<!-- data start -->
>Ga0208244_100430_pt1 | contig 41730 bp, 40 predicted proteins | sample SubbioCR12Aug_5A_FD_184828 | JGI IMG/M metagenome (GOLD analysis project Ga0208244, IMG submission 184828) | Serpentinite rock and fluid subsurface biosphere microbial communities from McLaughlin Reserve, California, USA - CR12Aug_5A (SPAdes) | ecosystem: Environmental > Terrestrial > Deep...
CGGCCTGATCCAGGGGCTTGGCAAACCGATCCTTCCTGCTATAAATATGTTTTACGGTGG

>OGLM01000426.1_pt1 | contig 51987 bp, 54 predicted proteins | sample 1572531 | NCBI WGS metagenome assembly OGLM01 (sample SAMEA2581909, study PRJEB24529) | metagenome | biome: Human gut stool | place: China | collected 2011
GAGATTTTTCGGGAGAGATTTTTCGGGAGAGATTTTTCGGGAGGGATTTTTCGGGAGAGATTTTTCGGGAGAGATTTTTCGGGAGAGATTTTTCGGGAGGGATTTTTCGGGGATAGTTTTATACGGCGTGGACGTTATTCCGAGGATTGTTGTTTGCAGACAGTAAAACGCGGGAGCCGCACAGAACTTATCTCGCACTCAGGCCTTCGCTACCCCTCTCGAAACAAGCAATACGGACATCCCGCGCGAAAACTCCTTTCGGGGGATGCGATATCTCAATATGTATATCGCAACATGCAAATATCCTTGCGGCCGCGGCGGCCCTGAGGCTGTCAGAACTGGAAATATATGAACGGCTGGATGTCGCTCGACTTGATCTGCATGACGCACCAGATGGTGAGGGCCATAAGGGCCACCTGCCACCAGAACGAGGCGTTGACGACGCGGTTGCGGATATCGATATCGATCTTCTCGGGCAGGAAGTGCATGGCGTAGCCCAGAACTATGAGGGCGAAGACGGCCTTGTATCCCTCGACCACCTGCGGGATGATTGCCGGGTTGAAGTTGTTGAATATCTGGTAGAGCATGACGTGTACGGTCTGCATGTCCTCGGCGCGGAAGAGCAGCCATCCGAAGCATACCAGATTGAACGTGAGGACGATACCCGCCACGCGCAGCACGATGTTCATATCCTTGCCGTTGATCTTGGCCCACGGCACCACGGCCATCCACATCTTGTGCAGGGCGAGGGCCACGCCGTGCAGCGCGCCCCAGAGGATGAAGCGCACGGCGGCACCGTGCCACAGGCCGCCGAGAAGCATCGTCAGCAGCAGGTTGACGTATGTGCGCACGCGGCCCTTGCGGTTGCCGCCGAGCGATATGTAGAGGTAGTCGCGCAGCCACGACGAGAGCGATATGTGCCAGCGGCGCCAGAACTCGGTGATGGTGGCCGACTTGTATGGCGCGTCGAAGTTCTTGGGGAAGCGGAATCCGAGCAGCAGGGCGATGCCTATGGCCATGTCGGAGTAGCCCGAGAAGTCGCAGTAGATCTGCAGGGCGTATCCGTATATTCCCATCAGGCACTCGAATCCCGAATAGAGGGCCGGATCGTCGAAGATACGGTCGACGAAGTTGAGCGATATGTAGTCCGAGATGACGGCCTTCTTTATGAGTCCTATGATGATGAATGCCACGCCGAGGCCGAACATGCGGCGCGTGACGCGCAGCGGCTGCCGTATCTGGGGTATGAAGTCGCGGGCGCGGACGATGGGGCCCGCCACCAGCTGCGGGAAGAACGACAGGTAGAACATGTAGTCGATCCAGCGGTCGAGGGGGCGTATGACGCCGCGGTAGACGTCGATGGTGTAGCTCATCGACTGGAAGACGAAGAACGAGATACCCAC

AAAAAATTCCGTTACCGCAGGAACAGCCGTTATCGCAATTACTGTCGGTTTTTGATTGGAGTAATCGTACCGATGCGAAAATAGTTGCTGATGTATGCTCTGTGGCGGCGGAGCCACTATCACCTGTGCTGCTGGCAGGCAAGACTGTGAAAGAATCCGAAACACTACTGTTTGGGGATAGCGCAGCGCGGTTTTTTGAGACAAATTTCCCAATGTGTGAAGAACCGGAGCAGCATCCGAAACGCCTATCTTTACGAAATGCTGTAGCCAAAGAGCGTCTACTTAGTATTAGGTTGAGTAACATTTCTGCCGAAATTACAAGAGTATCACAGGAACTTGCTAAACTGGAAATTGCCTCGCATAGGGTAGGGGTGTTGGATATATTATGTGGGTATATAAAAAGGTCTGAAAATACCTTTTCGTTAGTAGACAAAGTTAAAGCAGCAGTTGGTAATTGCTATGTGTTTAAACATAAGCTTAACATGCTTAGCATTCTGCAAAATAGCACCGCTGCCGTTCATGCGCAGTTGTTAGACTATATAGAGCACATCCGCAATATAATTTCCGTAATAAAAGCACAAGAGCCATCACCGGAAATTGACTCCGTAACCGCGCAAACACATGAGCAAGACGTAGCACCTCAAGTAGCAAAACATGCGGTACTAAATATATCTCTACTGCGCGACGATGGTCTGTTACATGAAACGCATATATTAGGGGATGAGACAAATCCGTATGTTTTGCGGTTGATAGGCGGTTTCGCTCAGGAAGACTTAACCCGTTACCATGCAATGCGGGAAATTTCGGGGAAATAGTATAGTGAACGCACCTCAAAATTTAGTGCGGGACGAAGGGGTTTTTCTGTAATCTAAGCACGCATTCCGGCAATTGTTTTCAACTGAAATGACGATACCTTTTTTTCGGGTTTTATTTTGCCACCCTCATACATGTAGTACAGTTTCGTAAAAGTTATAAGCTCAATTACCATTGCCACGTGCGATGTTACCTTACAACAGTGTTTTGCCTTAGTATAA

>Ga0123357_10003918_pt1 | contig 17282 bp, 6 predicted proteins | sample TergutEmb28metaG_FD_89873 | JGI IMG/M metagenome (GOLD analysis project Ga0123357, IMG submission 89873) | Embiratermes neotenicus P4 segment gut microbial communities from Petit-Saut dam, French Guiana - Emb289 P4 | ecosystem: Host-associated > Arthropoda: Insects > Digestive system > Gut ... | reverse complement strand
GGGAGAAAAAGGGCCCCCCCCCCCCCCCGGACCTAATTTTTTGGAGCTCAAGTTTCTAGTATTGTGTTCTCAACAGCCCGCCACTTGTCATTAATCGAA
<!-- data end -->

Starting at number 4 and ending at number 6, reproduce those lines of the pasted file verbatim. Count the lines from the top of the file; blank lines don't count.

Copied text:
GAGATTTTTCGGGAGAGATTTTTCGGGAGAGATTTTTCGGGAGGGATTTTTCGGGAGAGATTTTTCGGGAGAGATTTTTCGGGAGAGATTTTTCGGGAGGGATTTTTCGGGGATAGTTTTATACGGCGTGGACGTTATTCCGAGGATTGTTGTTTGCAGACAGTAAAACGCGGGAGCCGCACAGAACTTATCTCGCACTCAGGCCTTCGCTACCCCTCTCGAAACAAGCAATACGGACATCCCGCGCGAAAACTCCTTTCGGGGGATGCGATATCTCAATATGTATATCGCAACATGCAAATATCCTTGCGGCCGCGGCGGCCCTGAGGCTGTCAGAACTGGAAATATATGAACGGCTGGATGTCGCTCGACTTGATCTGCATGACGCACCAGATGGTGAGGGCCATAAGGGCCACCTGCCACCAGAACGAGGCGTTGACGACGCGGTTGCGGATATCGATATCGATCTTCTCGGGCAGGAAGTGCATGGCGTAGCCCAGAACTATGAGGGCGAAGACGGCCTTGTATCCCTCGACCACCTGCGGGATGATTGCCGGGTTGAAGTTGTTGAATATCTGGTAGAGCATGACGTGTACGGTCTGCATGTCCTCGGCGCGGAAGAGCAGCCATCCGAAGCATACCAGATTGAACGTGAGGACGATACCCGCCACGCGCAGCACGATGTTCATATCCTTGCCGTTGATCTTGGCCCACGGCACCACGGCCATCCACATCTTGTGCAGGGCGAGGGCCACGCCGTGCAGCGCGCCCCAGAGGATGAAGCGCACGGCGGCACCGTGCCACAGGCCGCCGAGAAGCATCGTCAGCAGCAGGTTGACGTATGTGCGCACGCGGCCCTTGCGGTTGCCGCCGAGCGATATGTAGAGGTAGTCGCGCAGCCACGACGAGAGCGATATGTGCCAGCGGCGCCAGAACTCGGTGATGGTGGCCGACTTGTATGGCGCGTCGAAGTTCTTGGGGAAGCGGAATCCGAGCAGCAGGGCGATGCCTATGGCCATGTCGGAGTAGCCCGAGAAGTCGCAGTAGATCTGCAGGGCGTATCCGTATATTCCCATCAGGCACTCGAATCCCGAATAGAGGGCCGGATCGTCGAAGATACGGTCGACGAAGTTGAGCGATATGTAGTCCGAGATGACGGCCTTCTTTATGAGTCCTATGATGATGAATGCCACGCCGAGGCCGAACATGCGGCGCGTGACGCGCAGCGGCTGCCGTATCTGGGGTATGAAGTCGCGGGCGCGGACGATGGGGCCCGCCACCAGCTGCGGGAAGAACGACAGGTAGAACATGTAGTCGATCCAGCGGTCGAGGGGGCGTATGACGCCGCGGTAGACGTCGATGGTGTAGCTCATCGACTGGAAGACGAAGAACGAGATACCCAC

AAAAAATTCCGTTACCGCAGGAACAGCCGTTATCGCAATTACTGTCGGTTTTTGATTGGAGTAATCGTACCGATGCGAAAATAGTTGCTGATGTATGCTCTGTGGCGGCGGAGCCACTATCACCTGTGCTGCTGGCAGGCAAGACTGTGAAAGAATCCGAAACACTACTGTTTGGGGATAGCGCAGCGCGGTTTTTTGAGACAAATTTCCCAATGTGTGAAGAACCGGAGCAGCATCCGAAACGCCTATCTTTACGAAATGCTGTAGCCAAAGAGCGTCTACTTAGTATTAGGTTGAGTAACATTTCTGCCGAAATTACAAGAGTATCACAGGAACTTGCTAAACTGGAAATTGCCTCGCATAGGGTAGGGGTGTTGGATATATTATGTGGGTATATAAAAAGGTCTGAAAATACCTTTTCGTTAGTAGACAAAGTTAAAGCAGCAGTTGGTAATTGCTATGTGTTTAAACATAAGCTTAACATGCTTAGCATTCTGCAAAATAGCACCGCTGCCGTTCATGCGCAGTTGTTAGACTATATAGAGCACATCCGCAATATAATTTCCGTAATAAAAGCACAAGAGCCATCACCGGAAATTGACTCCGTAACCGCGCAAACACATGAGCAAGACGTAGCACCTCAAGTAGCAAAACATGCGGTACTAAATATATCTCTACTGCGCGACGATGGTCTGTTACATGAAACGCATATATTAGGGGATGAGACAAATCCGTATGTTTTGCGGTTGATAGGCGGTTTCGCTCAGGAAGACTTAACCCGTTACCATGCAATGCGGGAAATTTCGGGGAAATAGTATAGTGAACGCACCTCAAAATTTAGTGCGGGACGAAGGGGTTTTTCTGTAATCTAAGCACGCATTCCGGCAATTGTTTTCAACTGAAATGACGATACCTTTTTTTCGGGTTTTATTTTGCCACCCTCATACATGTAGTACAGTTTCGTAAAAGTTATAAGCTCAATTACCATTGCCACGTGCGATGTTACCTTACAACAGTGTTTTGCCTTAGTATAA

>Ga0123357_10003918_pt1 | contig 17282 bp, 6 predicted proteins | sample TergutEmb28metaG_FD_89873 | JGI IMG/M metagenome (GOLD analysis project Ga0123357, IMG submission 89873) | Embiratermes neotenicus P4 segment gut microbial communities from Petit-Saut dam, French Guiana - Emb289 P4 | ecosystem: Host-associated > Arthropoda: Insects > Digestive system > Gut ... | reverse complement strand